To the south of the parkway was farmland, as flat as anything in the midwest:


Farther east, the condition of the parkway improved, and then suddenly I came onto a section that was newly paved with black asphalt, asphalt so new it hadn't been painted with lines yet.

There was a detour-- a turn to the south, then east again, and then turning north to get back to the parkway-- all to avoid a particularly bad section of the parkway, and several miles later I was back on the parkway. The section that I'd avoided appears to have been repaired now, but I didn't check it out. When I turned north, I realized I had been enjoying a tailwind and not even realizing it. Some miles later I got off the parkway and onto a rural road along the shore, passing through beach communities on the outskirts of Rochester, with large ponds south of the road.


The next controle was in Charlotte, a Rochester suburb and its port, where there's a frozen custard stand that people rave about; but it was closed. There was a busy diner open, though, and I went in there. I suppose there was something about my cyclist appearance, not having shaved in a few days and my hair showing the impression of a helmet, but the waitress did not want to give me much attention. My coffee was slow to be refilled, etc. I was about done eating when Bob and Jean came in. I learned that they had crossed the border ahead of me, and had been sleeping in Olcott when I passed there. I had Bob sign my brevet card –much easier than trying to get my waitress to do it-- and rode on. This was the last stretch and I didn't see any point in dragging it out.

I passed right through the northern edge of Rochester, but I didn't see anything of the city. At this point the topography changed; west of Rochester had been flat, but now there were rolling hills as the road dipped down into creek valleys and back up onto the plateau. The lake was not far away, but I didn't see it. The day had become hot and dry, but I had plenty of water. In the last five miles I picked up my pace as much as I could, figuring I might as well use up the last of my energy and water before I finished. That wasn't hard to do! When I rolled into the final controle, at 12:42 PM, I was exhausted.

The start / finish is actually the RBA's home, and he has a time stamp clock in his garage, so even though I didn't see anyone at the controle, I knew what to do; I stuck my brevet card into the time clock until it went KERCHUNG, and I was done. First finisher! I had ridden the last day's 202 km in just under ten hours, good time for me. This is the first time I've ever been first finisher on any randonnee, and I won't be holding my breath for the next time. But it felt good.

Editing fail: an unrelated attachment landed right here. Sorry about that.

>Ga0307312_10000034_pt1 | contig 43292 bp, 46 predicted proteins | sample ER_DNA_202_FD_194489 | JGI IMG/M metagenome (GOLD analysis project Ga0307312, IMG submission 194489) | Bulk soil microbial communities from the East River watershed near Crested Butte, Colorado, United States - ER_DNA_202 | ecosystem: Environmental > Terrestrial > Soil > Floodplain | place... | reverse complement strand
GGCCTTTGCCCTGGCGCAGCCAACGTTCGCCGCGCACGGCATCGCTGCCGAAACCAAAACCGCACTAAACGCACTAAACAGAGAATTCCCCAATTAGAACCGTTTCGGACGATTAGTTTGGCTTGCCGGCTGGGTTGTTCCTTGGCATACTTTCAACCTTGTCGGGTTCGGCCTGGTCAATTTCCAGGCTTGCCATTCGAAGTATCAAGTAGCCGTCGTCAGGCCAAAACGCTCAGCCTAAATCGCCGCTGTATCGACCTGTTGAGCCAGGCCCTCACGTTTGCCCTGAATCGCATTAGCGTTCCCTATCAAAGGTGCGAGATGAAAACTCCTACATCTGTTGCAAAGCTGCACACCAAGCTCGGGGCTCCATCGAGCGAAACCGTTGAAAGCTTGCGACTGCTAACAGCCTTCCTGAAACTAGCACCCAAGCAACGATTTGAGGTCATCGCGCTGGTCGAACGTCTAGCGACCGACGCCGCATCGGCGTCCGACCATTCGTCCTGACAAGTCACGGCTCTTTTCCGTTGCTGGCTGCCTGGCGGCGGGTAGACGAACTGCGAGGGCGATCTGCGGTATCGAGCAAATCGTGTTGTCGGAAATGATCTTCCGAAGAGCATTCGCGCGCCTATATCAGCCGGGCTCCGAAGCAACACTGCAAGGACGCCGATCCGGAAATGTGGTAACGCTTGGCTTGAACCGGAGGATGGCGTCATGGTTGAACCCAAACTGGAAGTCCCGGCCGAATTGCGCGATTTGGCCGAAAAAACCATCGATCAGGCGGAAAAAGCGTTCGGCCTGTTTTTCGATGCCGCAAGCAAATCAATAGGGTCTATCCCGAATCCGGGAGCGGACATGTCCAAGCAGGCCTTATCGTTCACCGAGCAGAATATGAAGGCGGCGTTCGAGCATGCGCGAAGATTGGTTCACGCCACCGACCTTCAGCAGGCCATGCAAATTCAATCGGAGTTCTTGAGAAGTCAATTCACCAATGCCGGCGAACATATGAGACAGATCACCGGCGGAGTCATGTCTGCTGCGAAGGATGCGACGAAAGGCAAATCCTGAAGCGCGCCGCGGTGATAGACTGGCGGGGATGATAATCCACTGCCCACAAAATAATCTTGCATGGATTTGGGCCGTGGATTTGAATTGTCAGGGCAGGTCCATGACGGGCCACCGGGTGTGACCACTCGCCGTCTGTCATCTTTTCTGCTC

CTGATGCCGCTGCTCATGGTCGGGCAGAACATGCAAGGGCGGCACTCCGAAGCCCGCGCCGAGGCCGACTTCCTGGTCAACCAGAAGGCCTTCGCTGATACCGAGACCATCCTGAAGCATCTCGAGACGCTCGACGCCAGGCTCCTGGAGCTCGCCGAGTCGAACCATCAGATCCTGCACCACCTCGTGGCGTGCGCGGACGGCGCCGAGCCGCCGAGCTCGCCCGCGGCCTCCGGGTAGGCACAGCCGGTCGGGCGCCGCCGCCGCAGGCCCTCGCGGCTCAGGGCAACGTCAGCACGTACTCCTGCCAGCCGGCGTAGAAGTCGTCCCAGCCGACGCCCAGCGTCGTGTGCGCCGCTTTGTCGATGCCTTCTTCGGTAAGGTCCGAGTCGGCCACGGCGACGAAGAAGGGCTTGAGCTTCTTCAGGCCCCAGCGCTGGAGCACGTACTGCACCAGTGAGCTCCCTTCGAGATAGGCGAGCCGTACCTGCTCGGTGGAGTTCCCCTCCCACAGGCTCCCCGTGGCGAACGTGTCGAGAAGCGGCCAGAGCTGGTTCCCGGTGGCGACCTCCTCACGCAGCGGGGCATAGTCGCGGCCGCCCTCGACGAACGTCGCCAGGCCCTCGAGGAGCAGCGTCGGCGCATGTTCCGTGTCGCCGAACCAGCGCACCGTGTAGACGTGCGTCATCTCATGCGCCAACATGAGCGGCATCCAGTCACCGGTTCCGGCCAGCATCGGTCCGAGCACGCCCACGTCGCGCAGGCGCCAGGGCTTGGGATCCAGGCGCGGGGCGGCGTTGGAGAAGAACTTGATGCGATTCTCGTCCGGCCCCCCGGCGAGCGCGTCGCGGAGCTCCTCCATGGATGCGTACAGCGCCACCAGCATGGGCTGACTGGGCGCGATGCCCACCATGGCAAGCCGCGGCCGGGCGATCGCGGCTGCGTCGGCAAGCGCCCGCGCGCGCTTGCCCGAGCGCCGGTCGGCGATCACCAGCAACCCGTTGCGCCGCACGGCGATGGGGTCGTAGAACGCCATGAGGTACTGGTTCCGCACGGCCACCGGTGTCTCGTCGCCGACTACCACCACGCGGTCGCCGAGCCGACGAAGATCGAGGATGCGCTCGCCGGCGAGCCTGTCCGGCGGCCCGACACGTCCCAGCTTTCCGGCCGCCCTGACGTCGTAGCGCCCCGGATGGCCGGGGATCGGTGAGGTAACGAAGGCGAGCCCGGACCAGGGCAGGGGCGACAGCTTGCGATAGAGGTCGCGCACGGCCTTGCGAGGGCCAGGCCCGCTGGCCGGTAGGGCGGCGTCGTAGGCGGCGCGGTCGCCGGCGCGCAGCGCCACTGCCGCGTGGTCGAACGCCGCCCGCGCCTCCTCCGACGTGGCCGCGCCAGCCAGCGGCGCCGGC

I had thought I could go for a swim in the lake, but it turns out there was no way to get down to the water, an abrupt clay cliff with a drop of fifteen feet or so. I hosed myself off and sat in the shade. Pete's wife offered the use of the shower, but I declined; after using the garden hose and changing my shirt I felt clean enough. I drank a beer and sat in a lawn chair and dozed. Bob and Jean arrived an hour later, hung out for a bit, and left. Then Marcia's sag wagon with Pete and Sarah, just a few minutes ahead of Jonathan.

We hung out on the lawn exchanging stories for some hours. I needed to get in the car and begin my drive home, but I didn't want to move. I had eventually made up my mind to get underway when the remaining riders rolled in, so I stayed.

I drove halfway home that night, stopping once or twice to take short naps; and still needing short naps when I finished the drive on Monday.


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Old 07-19-18, 08:11 AM
  #10  
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Great write up Rudi!

What a difference a few hours make: it was dark as I hit Niagara-on-the-Lake, so no fantastic views, though it was neat to see the lights on the US side across the river.

As Marcia may attest, I was barely (arguably not) coherent as I rolled into the Super 8 Saturday evening. Marcia again played the savior role and was patient with my addled brain as we sorted out logistics.

@clasher - yes, I stayed at the Best Western in Bowmanville and it was the Metro with life-saving coffee at 4:15am or so. Rumor has it that there are a couple of 24-hour Tim Horton's around there, but we didn't see them. The Best Western was slightly confused when a strange, likely smelly, person in cycling gear shows up with pizza box (and fried pickles) and says they have a reservation! It was quickly sorted and I got up to the room and fell asleep in short order.

My highlights for that stretch between Niagara Falls and Ontario, NY:
  • 5am breakfast sandwich at Frankie's Donuts and Pizza in Niagara Falls, NY: "Open 25 hours, 8 days a week!"
  • General store in Olcott where the woman who served me breakfast sandwich #2 recalled groups of riders coming through in years past
  • Decent nap outside another store around Yates where ice and ice cream were procured
  • Getting surprised by Marcia, Pete, and Sarah who had set up an impromptu water stop along that detour off of Lake Ontario State Parkway, just as I was thinking about where to find more ice water. In my brain: "That's interesting, someone is setting up a picnic along the side of the road.... wait, I know those people!"
  • The chocolate shake at ****tt's Frozen Custard in Charlotte, NY was indeed delicious
-jonathan

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Old 07-19-18, 10:33 AM